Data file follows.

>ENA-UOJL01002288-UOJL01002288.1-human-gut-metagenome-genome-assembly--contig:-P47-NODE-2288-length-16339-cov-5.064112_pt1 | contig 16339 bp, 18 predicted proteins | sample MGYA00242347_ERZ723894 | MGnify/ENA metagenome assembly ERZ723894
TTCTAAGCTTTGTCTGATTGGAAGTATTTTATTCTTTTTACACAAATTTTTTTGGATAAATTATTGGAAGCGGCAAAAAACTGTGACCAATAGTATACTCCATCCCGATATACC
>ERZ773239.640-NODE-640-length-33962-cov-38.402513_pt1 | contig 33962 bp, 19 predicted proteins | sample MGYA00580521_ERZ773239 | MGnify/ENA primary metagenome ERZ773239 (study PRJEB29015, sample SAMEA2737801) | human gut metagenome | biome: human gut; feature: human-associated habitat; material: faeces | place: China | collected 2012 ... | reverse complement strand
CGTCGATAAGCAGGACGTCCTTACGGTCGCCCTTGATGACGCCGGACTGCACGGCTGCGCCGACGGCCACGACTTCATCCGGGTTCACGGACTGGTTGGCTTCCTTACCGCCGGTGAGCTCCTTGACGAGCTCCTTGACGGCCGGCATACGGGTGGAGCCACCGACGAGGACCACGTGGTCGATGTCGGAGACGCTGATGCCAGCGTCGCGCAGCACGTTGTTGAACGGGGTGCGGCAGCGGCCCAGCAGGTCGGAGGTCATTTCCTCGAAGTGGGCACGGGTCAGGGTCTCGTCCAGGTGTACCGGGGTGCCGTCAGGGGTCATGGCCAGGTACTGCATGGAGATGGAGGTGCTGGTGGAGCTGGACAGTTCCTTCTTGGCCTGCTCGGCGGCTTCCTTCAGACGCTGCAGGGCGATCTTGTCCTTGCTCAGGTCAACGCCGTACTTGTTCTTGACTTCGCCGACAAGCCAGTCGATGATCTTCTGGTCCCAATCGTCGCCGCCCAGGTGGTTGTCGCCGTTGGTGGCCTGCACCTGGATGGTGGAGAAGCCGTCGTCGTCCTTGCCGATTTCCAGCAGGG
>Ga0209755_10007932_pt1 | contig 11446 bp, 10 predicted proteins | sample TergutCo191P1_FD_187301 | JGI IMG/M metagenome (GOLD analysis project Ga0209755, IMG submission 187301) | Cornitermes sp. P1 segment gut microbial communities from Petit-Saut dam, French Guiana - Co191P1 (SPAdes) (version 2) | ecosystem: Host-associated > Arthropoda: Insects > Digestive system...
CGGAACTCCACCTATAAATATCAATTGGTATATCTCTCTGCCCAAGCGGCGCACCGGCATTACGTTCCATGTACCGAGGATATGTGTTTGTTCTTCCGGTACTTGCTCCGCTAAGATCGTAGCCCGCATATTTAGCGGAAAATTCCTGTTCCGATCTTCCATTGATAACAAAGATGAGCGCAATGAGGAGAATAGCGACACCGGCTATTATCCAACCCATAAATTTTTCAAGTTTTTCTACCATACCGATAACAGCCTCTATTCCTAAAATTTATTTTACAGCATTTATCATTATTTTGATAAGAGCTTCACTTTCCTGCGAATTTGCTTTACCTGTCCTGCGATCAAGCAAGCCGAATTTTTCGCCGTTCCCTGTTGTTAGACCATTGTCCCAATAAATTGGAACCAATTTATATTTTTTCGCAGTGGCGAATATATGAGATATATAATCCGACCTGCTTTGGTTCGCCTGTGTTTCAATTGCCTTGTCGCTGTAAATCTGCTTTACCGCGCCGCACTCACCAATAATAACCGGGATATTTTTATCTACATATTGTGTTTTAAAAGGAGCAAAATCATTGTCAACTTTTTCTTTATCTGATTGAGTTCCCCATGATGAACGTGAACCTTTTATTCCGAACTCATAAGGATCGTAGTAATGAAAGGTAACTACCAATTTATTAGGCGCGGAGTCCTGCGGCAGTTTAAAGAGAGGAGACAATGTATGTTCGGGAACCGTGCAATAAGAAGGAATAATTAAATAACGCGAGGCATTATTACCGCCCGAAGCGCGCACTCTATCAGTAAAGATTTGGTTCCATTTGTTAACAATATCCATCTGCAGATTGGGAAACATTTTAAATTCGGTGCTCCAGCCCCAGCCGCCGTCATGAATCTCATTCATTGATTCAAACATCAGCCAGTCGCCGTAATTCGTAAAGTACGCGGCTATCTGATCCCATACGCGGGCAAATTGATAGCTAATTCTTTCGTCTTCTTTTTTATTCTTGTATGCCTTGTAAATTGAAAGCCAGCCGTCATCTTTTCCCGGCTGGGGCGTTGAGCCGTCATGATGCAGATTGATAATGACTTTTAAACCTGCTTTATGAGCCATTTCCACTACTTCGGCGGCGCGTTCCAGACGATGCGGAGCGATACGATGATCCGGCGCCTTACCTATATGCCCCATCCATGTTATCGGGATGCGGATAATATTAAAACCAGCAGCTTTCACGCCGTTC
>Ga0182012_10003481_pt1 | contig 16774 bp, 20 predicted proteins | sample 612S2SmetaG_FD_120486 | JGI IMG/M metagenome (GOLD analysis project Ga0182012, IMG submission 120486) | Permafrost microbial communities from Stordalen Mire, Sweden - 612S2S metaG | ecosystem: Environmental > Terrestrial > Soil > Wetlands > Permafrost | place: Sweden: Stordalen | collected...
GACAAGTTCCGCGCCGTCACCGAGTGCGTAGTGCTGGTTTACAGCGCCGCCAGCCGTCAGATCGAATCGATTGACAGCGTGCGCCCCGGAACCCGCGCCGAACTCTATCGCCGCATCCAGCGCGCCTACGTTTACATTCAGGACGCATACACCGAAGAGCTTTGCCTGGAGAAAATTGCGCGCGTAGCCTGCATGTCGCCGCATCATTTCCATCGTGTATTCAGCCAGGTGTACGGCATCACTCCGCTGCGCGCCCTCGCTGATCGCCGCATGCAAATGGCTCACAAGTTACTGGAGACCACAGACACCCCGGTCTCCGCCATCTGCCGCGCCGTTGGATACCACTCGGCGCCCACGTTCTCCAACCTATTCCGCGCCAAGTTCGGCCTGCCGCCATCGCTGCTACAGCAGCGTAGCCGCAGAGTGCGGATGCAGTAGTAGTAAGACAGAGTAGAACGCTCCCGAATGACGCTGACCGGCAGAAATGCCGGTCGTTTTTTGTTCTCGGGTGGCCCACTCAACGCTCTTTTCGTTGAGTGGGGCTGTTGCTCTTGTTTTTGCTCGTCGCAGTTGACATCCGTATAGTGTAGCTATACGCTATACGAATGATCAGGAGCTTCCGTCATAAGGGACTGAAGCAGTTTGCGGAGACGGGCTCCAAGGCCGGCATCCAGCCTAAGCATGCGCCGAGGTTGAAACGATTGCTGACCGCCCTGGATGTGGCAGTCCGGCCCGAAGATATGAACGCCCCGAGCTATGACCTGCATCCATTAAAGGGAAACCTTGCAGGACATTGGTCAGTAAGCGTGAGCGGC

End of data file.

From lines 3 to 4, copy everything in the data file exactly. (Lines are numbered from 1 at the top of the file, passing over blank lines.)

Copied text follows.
>ERZ773239.640-NODE-640-length-33962-cov-38.402513_pt1 | contig 33962 bp, 19 predicted proteins | sample MGYA00580521_ERZ773239 | MGnify/ENA primary metagenome ERZ773239 (study PRJEB29015, sample SAMEA2737801) | human gut metagenome | biome: human gut; feature: human-associated habitat; material: faeces | place: China | collected 2012 ... | reverse complement strand
CGTCGATAAGCAGGACGTCCTTACGGTCGCCCTTGATGACGCCGGACTGCACGGCTGCGCCGACGGCCACGACTTCATCCGGGTTCACGGACTGGTTGGCTTCCTTACCGCCGGTGAGCTCCTTGACGAGCTCCTTGACGGCCGGCATACGGGTGGAGCCACCGACGAGGACCACGTGGTCGATGTCGGAGACGCTGATGCCAGCGTCGCGCAGCACGTTGTTGAACGGGGTGCGGCAGCGGCCCAGCAGGTCGGAGGTCATTTCCTCGAAGTGGGCACGGGTCAGGGTCTCGTCCAGGTGTACCGGGGTGCCGTCAGGGGTCATGGCCAGGTACTGCATGGAGATGGAGGTGCTGGTGGAGCTGGACAGTTCCTTCTTGGCCTGCTCGGCGGCTTCCTTCAGACGCTGCAGGGCGATCTTGTCCTTGCTCAGGTCAACGCCGTACTTGTTCTTGACTTCGCCGACAAGCCAGTCGATGATCTTCTGGTCCCAATCGTCGCCGCCCAGGTGGTTGTCGCCGTTGGTGGCCTGCACCTGGATGGTGGAGAAGCCGTCGTCGTCCTTGCCGATTTCCAGCAGGG